everything left for dead

    maneuvers into sunlight

     

    October 1982


    From “...

  • Poem: Angels

    September 16, 2015 | 12:33 pm

    If the groans and shrieks of martyrs, the shofar cry

    of Yom Kippur really rend the heavens, then I picture it

    like this: clouds are ripped as if by swords, and angels spill

    and spread across the world.

                                                Once a rabbi fled from...

  • Poem: Days of Awe

    September 9, 2015 | 10:59 am

    September. The moon’s gone empty

    as though it too seeks a place inside itself.

    The pool equipment stowed, the mowers

    returned to the shed. A quiet ascends

    like the silence after bells. Soon

    the night birds will call other night birds.

    Each call a small pledge.

    It is...

  • Poem: To Scare the Devil

    September 2, 2015 | 2:38 pm

    The reason the Jews blow the shofar

    on Rosh Hashanah is to scare away

    the devil, Father said. He doesn’t come back

    until after Yom Kippur, which gives

    the Jews a chance to cast away their sins.

    If the devil was around during Yom Kippur,

    he would catch our sins, and...

  • Poem: Ritual

    August 27, 2015 | 1:20 pm

    Is it for our smiling faces
    that she gets up at seven on Fridays to put an apron on
    and stand in front of a hot stove, even in the summer heat
    when the air conditioner’s not working well, even when
    her ankle is swollen and her medicine is making her throat dry
    and her body...

  • Poem: Dante Lucked Out

    August 19, 2015 | 1:16 pm

    T. S. Eliot held that Dante was lucky

    to live in the Middle Ages

    because life then was more logically organized

    and society more coherent. The rest of us however

    can’t be as sure that if we’d had the fortune

    to walk along the Arno and look at the pretty girls

    walking...

  • Poem: For Rose

    August 5, 2015 | 3:20 pm

    Practical, we take the names of our dead

    because the dead are sturdy — stern mantles

    of opportunity, watching as we shoulder them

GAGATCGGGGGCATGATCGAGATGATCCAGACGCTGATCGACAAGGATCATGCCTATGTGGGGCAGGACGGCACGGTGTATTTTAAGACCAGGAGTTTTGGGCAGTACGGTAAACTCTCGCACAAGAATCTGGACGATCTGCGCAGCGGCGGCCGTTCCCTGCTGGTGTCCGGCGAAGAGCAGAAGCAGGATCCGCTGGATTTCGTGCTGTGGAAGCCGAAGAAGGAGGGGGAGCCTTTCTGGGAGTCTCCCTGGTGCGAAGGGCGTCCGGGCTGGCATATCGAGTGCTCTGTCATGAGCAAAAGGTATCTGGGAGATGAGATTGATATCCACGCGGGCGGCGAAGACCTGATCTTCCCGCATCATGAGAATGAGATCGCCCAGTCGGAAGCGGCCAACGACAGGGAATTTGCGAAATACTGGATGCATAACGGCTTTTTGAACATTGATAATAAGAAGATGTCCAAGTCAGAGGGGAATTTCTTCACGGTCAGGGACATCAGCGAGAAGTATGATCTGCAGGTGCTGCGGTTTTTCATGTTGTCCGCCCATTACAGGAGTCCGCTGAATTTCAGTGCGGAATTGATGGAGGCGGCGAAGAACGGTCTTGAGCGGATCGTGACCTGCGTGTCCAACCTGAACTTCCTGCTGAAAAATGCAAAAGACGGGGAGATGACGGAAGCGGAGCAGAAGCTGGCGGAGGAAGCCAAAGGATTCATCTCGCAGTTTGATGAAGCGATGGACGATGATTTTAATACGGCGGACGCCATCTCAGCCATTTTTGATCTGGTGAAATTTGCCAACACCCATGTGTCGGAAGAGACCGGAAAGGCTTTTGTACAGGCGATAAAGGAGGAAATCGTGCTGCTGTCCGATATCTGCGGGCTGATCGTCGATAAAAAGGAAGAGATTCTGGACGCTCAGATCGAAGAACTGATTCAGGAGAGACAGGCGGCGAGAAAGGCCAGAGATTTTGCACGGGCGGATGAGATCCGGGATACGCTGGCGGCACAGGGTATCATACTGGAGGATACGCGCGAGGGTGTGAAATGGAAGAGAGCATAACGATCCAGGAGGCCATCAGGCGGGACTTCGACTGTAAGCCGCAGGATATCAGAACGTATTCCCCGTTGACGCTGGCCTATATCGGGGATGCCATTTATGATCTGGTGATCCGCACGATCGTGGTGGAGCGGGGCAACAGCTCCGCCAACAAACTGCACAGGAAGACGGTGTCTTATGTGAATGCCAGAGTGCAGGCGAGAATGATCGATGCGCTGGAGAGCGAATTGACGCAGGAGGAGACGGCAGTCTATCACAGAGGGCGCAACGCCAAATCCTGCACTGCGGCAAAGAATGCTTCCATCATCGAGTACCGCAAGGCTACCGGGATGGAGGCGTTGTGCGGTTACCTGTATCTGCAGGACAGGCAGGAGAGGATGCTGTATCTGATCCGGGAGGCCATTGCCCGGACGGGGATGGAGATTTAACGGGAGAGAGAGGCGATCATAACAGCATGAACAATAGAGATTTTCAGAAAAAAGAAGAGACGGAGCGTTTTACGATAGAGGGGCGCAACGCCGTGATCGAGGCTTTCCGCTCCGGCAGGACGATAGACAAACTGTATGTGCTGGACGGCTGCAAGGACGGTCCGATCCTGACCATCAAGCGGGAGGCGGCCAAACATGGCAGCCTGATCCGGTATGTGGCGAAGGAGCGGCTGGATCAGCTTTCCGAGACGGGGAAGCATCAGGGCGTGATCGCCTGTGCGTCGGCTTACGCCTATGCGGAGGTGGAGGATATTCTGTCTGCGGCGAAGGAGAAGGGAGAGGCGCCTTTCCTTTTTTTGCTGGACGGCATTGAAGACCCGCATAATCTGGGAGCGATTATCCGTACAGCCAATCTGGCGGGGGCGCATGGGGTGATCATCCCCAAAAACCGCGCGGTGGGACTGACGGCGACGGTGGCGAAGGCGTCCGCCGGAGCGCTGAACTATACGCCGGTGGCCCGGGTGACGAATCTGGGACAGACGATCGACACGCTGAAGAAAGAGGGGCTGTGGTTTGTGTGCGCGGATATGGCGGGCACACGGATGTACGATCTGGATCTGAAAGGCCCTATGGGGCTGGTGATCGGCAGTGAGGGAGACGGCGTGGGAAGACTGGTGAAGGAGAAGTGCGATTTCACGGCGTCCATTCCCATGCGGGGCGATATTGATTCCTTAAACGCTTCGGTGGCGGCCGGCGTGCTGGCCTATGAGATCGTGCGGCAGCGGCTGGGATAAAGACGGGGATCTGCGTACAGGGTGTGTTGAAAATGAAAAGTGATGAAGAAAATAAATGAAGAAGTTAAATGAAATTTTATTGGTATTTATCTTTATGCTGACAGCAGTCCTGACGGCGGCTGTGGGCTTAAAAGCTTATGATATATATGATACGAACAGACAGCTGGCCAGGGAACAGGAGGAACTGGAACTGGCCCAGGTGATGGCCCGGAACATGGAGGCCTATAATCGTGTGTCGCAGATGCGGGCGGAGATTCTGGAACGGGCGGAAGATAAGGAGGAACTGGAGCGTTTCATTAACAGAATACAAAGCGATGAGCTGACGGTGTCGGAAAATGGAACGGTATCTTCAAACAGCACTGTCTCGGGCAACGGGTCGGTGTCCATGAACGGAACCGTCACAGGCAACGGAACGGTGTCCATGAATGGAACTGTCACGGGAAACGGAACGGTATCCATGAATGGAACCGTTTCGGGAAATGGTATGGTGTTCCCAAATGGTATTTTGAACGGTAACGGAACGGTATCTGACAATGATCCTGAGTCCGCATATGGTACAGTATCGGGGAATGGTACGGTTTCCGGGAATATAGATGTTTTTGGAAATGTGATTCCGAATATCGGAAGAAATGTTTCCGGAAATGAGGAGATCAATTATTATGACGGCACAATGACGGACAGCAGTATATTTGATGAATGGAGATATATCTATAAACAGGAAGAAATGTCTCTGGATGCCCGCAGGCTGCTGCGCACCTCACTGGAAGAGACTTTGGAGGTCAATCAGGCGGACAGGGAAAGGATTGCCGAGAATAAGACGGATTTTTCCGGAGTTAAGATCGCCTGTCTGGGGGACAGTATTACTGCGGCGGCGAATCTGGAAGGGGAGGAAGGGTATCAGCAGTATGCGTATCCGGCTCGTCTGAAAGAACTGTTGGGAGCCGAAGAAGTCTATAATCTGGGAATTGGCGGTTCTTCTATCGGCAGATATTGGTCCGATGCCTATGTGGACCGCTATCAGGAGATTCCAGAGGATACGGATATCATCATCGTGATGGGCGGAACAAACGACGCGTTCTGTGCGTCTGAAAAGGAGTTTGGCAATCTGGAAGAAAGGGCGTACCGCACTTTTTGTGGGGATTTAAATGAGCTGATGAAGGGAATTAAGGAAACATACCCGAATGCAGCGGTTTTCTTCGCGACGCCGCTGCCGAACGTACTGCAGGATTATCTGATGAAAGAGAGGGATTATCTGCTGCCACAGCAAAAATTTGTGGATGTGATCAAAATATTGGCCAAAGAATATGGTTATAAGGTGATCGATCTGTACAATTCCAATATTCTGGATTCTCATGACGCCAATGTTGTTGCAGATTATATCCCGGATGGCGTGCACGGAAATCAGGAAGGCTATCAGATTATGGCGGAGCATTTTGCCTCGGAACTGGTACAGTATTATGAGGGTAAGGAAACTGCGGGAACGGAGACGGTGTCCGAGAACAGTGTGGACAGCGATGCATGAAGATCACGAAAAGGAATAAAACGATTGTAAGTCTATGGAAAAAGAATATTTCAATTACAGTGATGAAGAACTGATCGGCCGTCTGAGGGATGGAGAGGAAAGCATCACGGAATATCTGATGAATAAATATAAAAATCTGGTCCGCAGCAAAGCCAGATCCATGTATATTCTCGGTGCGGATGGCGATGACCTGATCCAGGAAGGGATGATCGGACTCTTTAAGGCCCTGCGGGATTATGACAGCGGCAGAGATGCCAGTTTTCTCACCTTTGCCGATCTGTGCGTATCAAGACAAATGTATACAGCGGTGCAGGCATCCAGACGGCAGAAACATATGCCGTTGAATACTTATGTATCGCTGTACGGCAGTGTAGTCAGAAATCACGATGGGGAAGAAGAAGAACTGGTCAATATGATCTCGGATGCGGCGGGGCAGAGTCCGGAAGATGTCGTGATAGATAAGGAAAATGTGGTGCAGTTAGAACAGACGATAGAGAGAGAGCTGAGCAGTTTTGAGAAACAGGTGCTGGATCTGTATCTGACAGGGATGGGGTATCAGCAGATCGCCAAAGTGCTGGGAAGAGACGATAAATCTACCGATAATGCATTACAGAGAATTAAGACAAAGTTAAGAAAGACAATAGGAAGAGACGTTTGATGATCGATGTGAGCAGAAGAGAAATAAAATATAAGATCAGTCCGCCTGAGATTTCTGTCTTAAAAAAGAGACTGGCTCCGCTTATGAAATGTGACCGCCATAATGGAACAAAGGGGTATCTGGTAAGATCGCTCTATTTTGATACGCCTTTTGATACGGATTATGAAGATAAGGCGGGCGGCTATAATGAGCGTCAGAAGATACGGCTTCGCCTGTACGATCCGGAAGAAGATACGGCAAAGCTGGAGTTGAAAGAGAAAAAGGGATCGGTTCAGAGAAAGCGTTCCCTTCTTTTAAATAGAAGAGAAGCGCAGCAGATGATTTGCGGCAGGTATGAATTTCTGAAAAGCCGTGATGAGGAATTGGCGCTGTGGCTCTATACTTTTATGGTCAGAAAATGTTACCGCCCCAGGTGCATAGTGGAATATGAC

from windowpanes, closets. Rose — one curling r 

     

    makes hundreds of us, Rachels, Rivkas, Renates,

    Richards, Ronalds, this slip of a woman

    ...
  • Poem: Dwelling Place

    July 29, 2015 | 2:03 pm

    Summer beetles augured blue ponds in every leaf

    of the cherry tree.

    Cooler that way. The load lighter.

    Open wells for the sun to fall through.

                        Pennywhistles for wind. 

                                    Burn marks from God’s magnifying glass.

    Is that...

  • Poem: Rabbi Ishmael ben Elisha I

    July 27, 2015 | 9:50 am

    (in which he fails to reverse the decree)

    We thought poverty would protect us

    but it did not.

     

    We thought suffering would weaken us

    but it did not.

     

    When the golden eagle sat on our temple,

    we did not value gold. 

     

    When the taxes were heavy

    we had nothing...

  • Poem: Seamstress

    July 16, 2015 | 10:58 am

    My mother saved wrapping paper folded in neat angles and put away for never The tear should be made on the left side, over the heart Hundred of buttons in a deep, metal tin Made vertically, beginning near the neck, and extend down about three inches I took lessons at Singer Sewing...

  • Poem: Echo Locating

    July 2, 2015 | 12:25 pm

    If you are lucky

    you will find your echo,

    not the cartoon version,

    perched on a canyon’s edge

    with the empty yelling

    & cheeks like apples,

    but the space that extends you,

    fills the void

    & becomes you

    the way twigs return to a tree,

    nest-warm.


    First published in “The Breath Before Birds Fly” (2013).

    M.E. Silverman is poetry editor at Blue Lyra Review and review editor of Museum of Americana and author of the chapbook “The Breath Before Birds Fly” (ELJ Press, 2013).